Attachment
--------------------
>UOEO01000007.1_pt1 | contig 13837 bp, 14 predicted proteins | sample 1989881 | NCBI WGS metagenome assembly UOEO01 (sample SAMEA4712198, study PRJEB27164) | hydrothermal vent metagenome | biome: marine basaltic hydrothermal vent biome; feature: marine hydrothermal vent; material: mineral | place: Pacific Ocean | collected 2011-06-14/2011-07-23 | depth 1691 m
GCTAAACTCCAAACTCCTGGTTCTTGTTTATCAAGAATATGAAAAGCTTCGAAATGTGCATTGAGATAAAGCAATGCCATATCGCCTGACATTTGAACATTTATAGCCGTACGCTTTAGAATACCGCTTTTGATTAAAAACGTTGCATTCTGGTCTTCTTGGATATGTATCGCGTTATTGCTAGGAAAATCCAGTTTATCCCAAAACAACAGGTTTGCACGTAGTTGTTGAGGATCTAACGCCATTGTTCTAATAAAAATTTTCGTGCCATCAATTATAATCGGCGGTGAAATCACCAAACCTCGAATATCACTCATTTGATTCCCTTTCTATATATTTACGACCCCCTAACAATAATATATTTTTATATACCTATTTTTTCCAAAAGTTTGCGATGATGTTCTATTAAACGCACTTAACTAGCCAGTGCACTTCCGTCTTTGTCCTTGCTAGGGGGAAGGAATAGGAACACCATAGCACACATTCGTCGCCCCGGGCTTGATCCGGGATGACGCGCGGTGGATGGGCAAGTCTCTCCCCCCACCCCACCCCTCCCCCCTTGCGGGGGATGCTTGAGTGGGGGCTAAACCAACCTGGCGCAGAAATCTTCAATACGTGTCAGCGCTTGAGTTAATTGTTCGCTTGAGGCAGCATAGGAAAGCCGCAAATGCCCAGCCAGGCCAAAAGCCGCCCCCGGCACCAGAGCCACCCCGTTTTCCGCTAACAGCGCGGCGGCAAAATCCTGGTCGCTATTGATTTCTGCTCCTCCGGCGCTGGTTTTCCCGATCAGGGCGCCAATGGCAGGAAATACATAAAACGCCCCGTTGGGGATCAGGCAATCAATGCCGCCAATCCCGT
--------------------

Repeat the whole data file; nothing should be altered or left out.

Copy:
>UOEO01000007.1_pt1 | contig 13837 bp, 14 predicted proteins | sample 1989881 | NCBI WGS metagenome assembly UOEO01 (sample SAMEA4712198, study PRJEB27164) | hydrothermal vent metagenome | biome: marine basaltic hydrothermal vent biome; feature: marine hydrothermal vent; material: mineral | place: Pacific Ocean | collected 2011-06-14/2011-07-23 | depth 1691 m
GCTAAACTCCAAACTCCTGGTTCTTGTTTATCAAGAATATGAAAAGCTTCGAAATGTGCATTGAGATAAAGCAATGCCATATCGCCTGACATTTGAACATTTATAGCCGTACGCTTTAGAATACCGCTTTTGATTAAAAACGTTGCATTCTGGTCTTCTTGGATATGTATCGCGTTATTGCTAGGAAAATCCAGTTTATCCCAAAACAACAGGTTTGCACGTAGTTGTTGAGGATCTAACGCCATTGTTCTAATAAAAATTTTCGTGCCATCAATTATAATCGGCGGTGAAATCACCAAACCTCGAATATCACTCATTTGATTCCCTTTCTATATATTTACGACCCCCTAACAATAATATATTTTTATATACCTATTTTTTCCAAAAGTTTGCGATGATGTTCTATTAAACGCACTTAACTAGCCAGTGCACTTCCGTCTTTGTCCTTGCTAGGGGGAAGGAATAGGAACACCATAGCACACATTCGTCGCCCCGGGCTTGATCCGGGATGACGCGCGGTGGATGGGCAAGTCTCTCCCCCCACCCCACCCCTCCCCCCTTGCGGGGGATGCTTGAGTGGGGGCTAAACCAACCTGGCGCAGAAATCTTCAATACGTGTCAGCGCTTGAGTTAATTGTTCGCTTGAGGCAGCATAGGAAAGCCGCAAATGCCCAGCCAGGCCAAAAGCCGCCCCCGGCACCAGAGCCACCCCGTTTTCCGCTAACAGCGCGGCGGCAAAATCCTGGTCGCTATTGATTTCTGCTCCTCCGGCGCTGGTTTTCCCGATCAGGGCGCCAATGGCAGGAAATACATAAAACGCCCCGTTGGGGATCAGGCAATCAATGCCGCCAATCCCGT